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Americans Imprisoned In Iran Released In Rare Deal; Former DOJ Official's Attempt To Move Case To Federal Court; Bleak Polls For Trump And President Biden's Potential Rematch Selective Strike By Auto Workers Continues, Potential Economic Impact; Los Angeles County Sheriff's Deputy Killed In Ambush, Arrest Made. Aired 2-2:30p ET

Aired September 18, 2023 - 14:00   ET



BORIS SANCHEZ, CNN HOST: Finally, free. Smiles and hugs as Americans imprisoned in Iran start the journey back to the United States after years of being wrongfully detained. What we're learning about the deal to free them and what happens when they get home.

JIM SCIUTTO, CNN HOST: Another Trump co-defendant is trying to get his case moved out of Fulton County, Georgia. Former Justice Department official wants his case, like others have tried, to be tried in federal court. We're going to break down his arguments, his chances of winning, from today's hearing.

BRIANNA KEILAR, CNN HOST: Plus, two bleak new polls for both Trump and President Biden. How voters feel about a potential rematch in 2024. We are following these major developing stories and many more, all coming in right here to CNN News Central.

SANCHEZ: They are on their way home. Right now, five Americans who were wrongfully detained in Iran for years are in the air en route to the United States. It's the result of a rare deal between Washington and Tehran. On the other end of it, the United States released five Iranian nationals and freed up billions of dollars in Iranian funds strictly for humanitarian use.

But the White House was very quick to note that this deal does not mark a cooling of tensions between the two adversaries. In fact, the Biden administration just announced a new round of sanctions on Tehran. CNN's Natasha Bertrand has been tracking all the latest details. So, Natasha, this was the result of a complicated, multi- year-long effort.

NATASHA BERTRAND, CNN NATIONAL SECURITY REPORTER: Yeah, Boris, the Biden administration has really been trying to get these prisoners released from Iran for the better part of two years. And this deal really started to take shape over the last six to seven months when the U.S. and Iranian delegations began negotiating indirectly in Qatar, using Qataris as an intermediary to discuss the possibility of releasing these five Americans in exchange for the release of five Iranians who are in U.S. prisons, as well as the release of $6 billion in previously restricted Iranian funds that will now be able to be used by Iran for humanitarian goods like medicine, medical supplies, agricultural devices and food.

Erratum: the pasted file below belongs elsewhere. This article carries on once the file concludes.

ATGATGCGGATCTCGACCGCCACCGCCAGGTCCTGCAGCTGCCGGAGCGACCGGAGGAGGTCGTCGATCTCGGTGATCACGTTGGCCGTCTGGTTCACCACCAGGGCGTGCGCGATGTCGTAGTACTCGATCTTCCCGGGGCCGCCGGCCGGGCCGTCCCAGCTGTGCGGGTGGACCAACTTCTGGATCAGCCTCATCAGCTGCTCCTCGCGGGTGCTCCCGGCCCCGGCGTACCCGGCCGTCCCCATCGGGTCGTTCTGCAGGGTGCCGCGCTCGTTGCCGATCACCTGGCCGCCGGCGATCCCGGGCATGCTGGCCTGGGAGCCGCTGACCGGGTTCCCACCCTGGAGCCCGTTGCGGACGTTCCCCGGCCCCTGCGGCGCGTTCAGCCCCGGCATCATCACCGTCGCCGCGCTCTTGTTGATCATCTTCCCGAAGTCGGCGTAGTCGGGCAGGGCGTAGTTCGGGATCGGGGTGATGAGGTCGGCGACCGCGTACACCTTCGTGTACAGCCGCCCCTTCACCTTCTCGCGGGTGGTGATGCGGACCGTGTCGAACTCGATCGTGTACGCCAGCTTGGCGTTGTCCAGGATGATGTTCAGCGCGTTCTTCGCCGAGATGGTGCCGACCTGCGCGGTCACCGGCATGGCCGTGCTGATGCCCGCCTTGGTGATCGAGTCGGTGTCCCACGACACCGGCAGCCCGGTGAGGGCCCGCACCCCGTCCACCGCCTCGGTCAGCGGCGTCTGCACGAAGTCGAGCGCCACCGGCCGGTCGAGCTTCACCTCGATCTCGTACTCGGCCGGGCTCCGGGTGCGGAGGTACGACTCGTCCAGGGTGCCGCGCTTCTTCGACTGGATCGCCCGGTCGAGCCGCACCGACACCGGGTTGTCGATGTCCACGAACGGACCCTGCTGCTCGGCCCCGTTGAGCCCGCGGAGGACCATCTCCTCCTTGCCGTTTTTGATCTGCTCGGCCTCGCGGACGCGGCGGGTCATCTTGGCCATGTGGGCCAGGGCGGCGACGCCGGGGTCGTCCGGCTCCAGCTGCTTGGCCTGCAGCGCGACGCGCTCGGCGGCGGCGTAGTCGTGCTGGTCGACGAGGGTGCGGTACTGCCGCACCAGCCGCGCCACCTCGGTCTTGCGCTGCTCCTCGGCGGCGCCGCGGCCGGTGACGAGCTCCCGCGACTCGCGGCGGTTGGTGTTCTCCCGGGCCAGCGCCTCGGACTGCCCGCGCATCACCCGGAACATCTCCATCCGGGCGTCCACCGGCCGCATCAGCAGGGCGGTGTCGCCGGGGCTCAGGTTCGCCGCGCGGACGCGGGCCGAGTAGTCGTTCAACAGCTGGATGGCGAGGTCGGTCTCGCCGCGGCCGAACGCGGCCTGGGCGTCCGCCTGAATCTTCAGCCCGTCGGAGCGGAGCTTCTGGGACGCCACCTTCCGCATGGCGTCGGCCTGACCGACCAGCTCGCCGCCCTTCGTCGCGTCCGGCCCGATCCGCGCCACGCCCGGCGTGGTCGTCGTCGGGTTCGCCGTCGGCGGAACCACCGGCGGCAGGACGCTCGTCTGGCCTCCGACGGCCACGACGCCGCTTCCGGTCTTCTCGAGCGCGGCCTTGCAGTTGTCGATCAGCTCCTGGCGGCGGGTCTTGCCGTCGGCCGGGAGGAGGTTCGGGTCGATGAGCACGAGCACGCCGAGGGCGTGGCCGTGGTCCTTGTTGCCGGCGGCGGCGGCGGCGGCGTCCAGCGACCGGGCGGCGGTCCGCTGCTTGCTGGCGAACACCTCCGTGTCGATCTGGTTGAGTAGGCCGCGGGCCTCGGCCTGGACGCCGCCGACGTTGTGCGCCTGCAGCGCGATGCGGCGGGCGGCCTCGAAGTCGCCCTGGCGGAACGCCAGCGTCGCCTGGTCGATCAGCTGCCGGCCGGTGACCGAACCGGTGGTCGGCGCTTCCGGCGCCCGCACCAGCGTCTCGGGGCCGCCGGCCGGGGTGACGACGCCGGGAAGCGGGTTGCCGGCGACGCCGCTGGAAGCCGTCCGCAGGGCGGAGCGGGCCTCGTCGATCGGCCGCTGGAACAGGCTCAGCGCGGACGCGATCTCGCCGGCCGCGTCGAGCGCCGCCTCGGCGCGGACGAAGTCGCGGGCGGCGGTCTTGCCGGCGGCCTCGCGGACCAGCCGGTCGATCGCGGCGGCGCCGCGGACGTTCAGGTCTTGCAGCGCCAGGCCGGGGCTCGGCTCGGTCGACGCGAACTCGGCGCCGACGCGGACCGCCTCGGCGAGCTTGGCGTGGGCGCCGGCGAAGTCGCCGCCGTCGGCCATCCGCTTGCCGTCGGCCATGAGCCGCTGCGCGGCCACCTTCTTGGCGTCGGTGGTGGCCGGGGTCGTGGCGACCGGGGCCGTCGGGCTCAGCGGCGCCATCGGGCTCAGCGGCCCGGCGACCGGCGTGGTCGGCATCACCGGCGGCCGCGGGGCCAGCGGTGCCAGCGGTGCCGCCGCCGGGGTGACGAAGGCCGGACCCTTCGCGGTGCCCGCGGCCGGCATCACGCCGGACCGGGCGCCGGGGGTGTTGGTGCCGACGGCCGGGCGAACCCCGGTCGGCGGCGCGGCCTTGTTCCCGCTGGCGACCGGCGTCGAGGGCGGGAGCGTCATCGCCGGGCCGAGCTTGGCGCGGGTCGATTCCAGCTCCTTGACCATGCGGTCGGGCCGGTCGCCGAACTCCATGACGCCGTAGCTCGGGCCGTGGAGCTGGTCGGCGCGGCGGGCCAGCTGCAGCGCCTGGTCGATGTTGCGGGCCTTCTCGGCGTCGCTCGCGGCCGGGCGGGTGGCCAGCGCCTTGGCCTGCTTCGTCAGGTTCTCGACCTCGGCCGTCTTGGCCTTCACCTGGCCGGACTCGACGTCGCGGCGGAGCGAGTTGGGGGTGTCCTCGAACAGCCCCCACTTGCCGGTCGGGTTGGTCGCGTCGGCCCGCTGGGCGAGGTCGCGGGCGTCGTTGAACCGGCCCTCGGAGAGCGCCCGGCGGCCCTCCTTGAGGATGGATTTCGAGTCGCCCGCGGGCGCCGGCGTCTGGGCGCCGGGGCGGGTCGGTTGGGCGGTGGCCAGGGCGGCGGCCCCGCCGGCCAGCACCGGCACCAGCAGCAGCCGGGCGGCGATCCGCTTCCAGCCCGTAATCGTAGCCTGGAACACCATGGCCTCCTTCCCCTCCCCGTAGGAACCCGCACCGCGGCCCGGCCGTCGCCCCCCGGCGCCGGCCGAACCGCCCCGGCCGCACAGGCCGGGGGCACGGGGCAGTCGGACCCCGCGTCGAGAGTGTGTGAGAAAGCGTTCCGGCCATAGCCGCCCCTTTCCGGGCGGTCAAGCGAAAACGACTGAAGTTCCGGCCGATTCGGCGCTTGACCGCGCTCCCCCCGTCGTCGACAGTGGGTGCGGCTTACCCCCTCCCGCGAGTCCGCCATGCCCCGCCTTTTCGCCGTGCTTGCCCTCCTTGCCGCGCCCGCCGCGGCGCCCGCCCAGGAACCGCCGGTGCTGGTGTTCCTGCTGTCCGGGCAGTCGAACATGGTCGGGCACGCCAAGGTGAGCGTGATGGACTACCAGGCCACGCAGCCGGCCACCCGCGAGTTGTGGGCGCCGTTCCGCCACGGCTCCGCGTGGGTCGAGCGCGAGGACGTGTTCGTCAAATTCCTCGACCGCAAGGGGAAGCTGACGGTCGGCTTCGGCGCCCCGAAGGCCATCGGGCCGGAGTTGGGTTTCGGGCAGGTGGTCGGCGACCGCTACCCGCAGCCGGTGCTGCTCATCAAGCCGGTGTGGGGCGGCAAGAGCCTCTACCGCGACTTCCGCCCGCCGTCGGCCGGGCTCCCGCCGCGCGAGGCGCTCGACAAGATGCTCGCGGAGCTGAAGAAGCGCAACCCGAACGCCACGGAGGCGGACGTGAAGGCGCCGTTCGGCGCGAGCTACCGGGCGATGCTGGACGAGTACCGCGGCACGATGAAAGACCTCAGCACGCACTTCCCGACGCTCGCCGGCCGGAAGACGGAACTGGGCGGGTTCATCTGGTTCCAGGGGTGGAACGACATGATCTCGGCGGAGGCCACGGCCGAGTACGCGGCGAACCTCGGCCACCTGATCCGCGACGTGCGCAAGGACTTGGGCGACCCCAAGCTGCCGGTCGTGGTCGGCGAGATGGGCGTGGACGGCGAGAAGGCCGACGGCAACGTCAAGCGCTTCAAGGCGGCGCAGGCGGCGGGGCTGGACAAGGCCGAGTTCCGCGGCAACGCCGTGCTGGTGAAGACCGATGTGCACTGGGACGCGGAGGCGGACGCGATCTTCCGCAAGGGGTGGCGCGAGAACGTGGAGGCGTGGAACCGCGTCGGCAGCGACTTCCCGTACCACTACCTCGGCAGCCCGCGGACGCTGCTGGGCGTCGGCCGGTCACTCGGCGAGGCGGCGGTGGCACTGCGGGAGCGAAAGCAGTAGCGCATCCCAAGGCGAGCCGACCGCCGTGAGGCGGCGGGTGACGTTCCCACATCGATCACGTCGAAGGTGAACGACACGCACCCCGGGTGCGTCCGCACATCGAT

Now, this is already coming under fire from Republicans who say that this is essentially a ransom payment and that it will only encourage Iran to take more Americans hostage and will it basically encourage bad behavior. But Secretary of State Antony Blinken, he said earlier in remarks that, look, this is not money that was ever prohibited from being used for humanitarian purposes. The U.S. does not issue sanctions that are designed to hurt the people, the public, the population of the country's governments that they are targeting. Here's what he said.


ANTONY BLINKEN, SECRETARY OF STATE: From day one, our sanctions have clearly and indeed always exempt the use of resources for humanitarian purposes because our aim is not to harm the Iranian people. Our problem, our profound problem is with the Iranian regime. The funds were moved to another bank where we have absolute oversight of how they're used and they can only be used for humanitarian purposes.


BERTRAND: Now, as you said, Boris, the administration has emphasized that this will not result in a cooling of tensions between the U.S. and Iran. And officials have said don't expect further talks, at least not this week, between the U.S. and Iranian officials here. And in fact, as you noted earlier, the U.S. has actually issued more sanctions on Iran's Ministry of Intelligence and former Iranian President Mahmoud Ahmadinejad. Boris.

SANCHEZ: Natasha Bertrand, thanks so much for the update. Jim.

SCIUTTO: Well, our next guest was wrongfully imprisoned in Iran himself for 544 days, released in 2016. He is Washington Post opinion writer and a good friend. Jason Rezaian. Good to have you on, Jason.

JASON REZAIAN: Thanks for having me, Jim.

SCIUTTO: First, this is fundamentally a personal story. Set aside the politics just for a moment. You were released after 544 days. Several of these prisoners were there for five years or longer. What are the first days, weeks like of freedom?

REZAIAN: It's the most unbelievable, indescribable mixed bag of emotions. There is relief, there's joy, elation, but also confusion. Being in captivity, having choice, free will stripped from you for so long, it's a very jarring thing to come back to. And then, of course, the reuniting with one's family that you've been envisioning for years in the case of three of these Americans. It's always more complicated than in your dreams. But at the end of the day, it's wonderful that these five families will be reunited. There are two other U.S. nationals still being held in Iran, and that's heartbreaking. So it's just a huge mixed big for everybody